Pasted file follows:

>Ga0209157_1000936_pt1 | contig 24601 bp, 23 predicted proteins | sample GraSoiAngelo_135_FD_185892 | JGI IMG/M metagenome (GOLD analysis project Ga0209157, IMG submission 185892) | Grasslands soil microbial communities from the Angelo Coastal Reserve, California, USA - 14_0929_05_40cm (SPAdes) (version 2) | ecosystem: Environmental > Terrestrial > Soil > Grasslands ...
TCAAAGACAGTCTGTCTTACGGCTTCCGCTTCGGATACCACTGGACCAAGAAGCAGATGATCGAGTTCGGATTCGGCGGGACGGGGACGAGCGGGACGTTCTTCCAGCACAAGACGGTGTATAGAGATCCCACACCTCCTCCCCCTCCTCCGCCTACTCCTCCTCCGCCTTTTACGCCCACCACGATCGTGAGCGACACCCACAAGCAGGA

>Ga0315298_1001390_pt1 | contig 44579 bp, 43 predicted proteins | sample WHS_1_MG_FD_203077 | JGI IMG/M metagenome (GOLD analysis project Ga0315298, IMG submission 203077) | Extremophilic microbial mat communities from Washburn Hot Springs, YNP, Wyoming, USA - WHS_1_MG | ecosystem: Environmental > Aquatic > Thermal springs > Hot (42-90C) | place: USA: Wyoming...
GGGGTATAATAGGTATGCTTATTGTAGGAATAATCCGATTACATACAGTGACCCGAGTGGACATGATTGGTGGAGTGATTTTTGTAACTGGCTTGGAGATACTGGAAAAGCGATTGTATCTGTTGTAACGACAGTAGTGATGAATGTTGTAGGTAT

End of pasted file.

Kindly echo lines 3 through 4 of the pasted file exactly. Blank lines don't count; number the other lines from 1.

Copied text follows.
>Ga0315298_1001390_pt1 | contig 44579 bp, 43 predicted proteins | sample WHS_1_MG_FD_203077 | JGI IMG/M metagenome (GOLD analysis project Ga0315298, IMG submission 203077) | Extremophilic microbial mat communities from Washburn Hot Springs, YNP, Wyoming, USA - WHS_1_MG | ecosystem: Environmental > Aquatic > Thermal springs > Hot (42-90C) | place: USA: Wyoming...
GGGGTATAATAGGTATGCTTATTGTAGGAATAATCCGATTACATACAGTGACCCGAGTGGACATGATTGGTGGAGTGATTTTTGTAACTGGCTTGGAGATACTGGAAAAGCGATTGTATCTGTTGTAACGACAGTAGTGATGAATGTTGTAGGTAT